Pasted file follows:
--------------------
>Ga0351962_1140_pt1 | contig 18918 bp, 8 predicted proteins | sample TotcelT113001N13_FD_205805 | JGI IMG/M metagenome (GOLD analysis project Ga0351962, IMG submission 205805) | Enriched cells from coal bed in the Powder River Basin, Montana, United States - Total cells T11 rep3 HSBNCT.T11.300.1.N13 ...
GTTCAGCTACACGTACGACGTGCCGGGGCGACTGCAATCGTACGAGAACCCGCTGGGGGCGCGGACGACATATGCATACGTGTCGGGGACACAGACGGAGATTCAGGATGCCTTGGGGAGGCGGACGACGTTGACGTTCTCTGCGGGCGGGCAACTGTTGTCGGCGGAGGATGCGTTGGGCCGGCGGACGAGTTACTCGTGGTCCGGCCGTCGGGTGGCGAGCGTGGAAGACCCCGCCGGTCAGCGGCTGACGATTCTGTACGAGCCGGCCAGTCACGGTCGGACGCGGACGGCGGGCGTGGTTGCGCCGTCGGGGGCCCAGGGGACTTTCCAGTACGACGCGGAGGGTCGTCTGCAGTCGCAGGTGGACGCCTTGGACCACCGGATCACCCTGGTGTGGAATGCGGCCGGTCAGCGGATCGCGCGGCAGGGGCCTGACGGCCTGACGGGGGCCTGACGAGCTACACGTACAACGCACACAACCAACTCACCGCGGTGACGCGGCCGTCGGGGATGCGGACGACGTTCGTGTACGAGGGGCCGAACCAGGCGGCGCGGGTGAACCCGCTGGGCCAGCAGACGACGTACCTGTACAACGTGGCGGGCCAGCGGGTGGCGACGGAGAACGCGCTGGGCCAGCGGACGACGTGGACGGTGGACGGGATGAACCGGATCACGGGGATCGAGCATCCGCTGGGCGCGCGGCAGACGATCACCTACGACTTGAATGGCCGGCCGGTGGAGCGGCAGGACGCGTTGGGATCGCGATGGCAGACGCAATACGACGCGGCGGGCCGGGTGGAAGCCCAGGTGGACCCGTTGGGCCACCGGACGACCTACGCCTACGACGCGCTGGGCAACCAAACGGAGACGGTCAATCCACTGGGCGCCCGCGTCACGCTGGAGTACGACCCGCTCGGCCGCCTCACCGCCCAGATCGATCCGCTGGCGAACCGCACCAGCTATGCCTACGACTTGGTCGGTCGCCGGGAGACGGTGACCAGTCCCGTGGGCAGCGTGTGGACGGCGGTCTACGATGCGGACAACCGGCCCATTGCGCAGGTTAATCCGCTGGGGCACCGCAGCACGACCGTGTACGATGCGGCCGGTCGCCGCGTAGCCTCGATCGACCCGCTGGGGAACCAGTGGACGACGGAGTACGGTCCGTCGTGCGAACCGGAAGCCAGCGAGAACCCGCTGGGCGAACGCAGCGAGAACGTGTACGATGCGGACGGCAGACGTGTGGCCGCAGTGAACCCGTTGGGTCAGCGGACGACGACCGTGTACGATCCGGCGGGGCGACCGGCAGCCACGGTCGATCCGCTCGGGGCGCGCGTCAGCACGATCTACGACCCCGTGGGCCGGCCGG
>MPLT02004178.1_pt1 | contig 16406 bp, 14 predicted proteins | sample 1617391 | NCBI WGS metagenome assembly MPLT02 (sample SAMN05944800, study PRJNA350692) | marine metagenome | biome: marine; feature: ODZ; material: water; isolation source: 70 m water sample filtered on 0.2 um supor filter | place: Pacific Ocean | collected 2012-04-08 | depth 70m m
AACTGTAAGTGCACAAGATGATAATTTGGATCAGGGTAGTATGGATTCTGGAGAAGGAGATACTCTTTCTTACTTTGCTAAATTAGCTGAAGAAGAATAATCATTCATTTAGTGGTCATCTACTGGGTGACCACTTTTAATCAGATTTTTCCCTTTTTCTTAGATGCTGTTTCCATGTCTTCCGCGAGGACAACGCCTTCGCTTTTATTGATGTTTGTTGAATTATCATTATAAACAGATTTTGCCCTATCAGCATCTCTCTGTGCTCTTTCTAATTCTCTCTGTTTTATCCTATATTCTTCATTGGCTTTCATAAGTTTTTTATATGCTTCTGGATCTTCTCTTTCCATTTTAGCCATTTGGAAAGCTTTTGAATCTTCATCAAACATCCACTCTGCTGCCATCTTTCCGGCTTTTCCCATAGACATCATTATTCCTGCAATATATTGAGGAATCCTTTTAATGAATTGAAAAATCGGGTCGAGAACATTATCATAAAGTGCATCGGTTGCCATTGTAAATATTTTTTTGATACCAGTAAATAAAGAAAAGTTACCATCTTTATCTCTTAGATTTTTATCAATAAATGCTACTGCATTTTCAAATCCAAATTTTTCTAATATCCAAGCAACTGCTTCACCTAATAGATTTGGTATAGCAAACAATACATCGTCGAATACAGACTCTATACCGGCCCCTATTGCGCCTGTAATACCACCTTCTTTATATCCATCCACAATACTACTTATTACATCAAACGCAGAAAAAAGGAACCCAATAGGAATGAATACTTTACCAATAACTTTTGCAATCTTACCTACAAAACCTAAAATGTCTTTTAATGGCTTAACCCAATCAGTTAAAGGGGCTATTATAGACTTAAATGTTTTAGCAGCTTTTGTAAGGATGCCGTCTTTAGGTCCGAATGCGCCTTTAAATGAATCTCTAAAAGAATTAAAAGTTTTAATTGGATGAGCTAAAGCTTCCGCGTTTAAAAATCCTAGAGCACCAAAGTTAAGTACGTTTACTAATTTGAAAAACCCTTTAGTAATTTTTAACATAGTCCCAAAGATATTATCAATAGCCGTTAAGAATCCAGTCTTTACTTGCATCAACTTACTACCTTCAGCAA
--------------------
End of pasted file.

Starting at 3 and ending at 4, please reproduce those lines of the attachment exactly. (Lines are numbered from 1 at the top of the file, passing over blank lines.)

>MPLT02004178.1_pt1 | contig 16406 bp, 14 predicted proteins | sample 1617391 | NCBI WGS metagenome assembly MPLT02 (sample SAMN05944800, study PRJNA350692) | marine metagenome | biome: marine; feature: ODZ; material: water; isolation source: 70 m water sample filtered on 0.2 um supor filter | place: Pacific Ocean | collected 2012-04-08 | depth 70m m
AACTGTAAGTGCACAAGATGATAATTTGGATCAGGGTAGTATGGATTCTGGAGAAGGAGATACTCTTTCTTACTTTGCTAAATTAGCTGAAGAAGAATAATCATTCATTTAGTGGTCATCTACTGGGTGACCACTTTTAATCAGATTTTTCCCTTTTTCTTAGATGCTGTTTCCATGTCTTCCGCGAGGACAACGCCTTCGCTTTTATTGATGTTTGTTGAATTATCATTATAAACAGATTTTGCCCTATCAGCATCTCTCTGTGCTCTTTCTAATTCTCTCTGTTTTATCCTATATTCTTCATTGGCTTTCATAAGTTTTTTATATGCTTCTGGATCTTCTCTTTCCATTTTAGCCATTTGGAAAGCTTTTGAATCTTCATCAAACATCCACTCTGCTGCCATCTTTCCGGCTTTTCCCATAGACATCATTATTCCTGCAATATATTGAGGAATCCTTTTAATGAATTGAAAAATCGGGTCGAGAACATTATCATAAAGTGCATCGGTTGCCATTGTAAATATTTTTTTGATACCAGTAAATAAAGAAAAGTTACCATCTTTATCTCTTAGATTTTTATCAATAAATGCTACTGCATTTTCAAATCCAAATTTTTCTAATATCCAAGCAACTGCTTCACCTAATAGATTTGGTATAGCAAACAATACATCGTCGAATACAGACTCTATACCGGCCCCTATTGCGCCTGTAATACCACCTTCTTTATATCCATCCACAATACTACTTATTACATCAAACGCAGAAAAAAGGAACCCAATAGGAATGAATACTTTACCAATAACTTTTGCAATCTTACCTACAAAACCTAAAATGTCTTTTAATGGCTTAACCCAATCAGTTAAAGGGGCTATTATAGACTTAAATGTTTTAGCAGCTTTTGTAAGGATGCCGTCTTTAGGTCCGAATGCGCCTTTAAATGAATCTCTAAAAGAATTAAAAGTTTTAATTGGATGAGCTAAAGCTTCCGCGTTTAAAAATCCTAGAGCACCAAAGTTAAGTACGTTTACTAATTTGAAAAACCCTTTAGTAATTTTTAACATAGTCCCAAAGATATTATCAATAGCCGTTAAGAATCCAGTCTTTACTTGCATCAACTTACTACCTTCAGCAA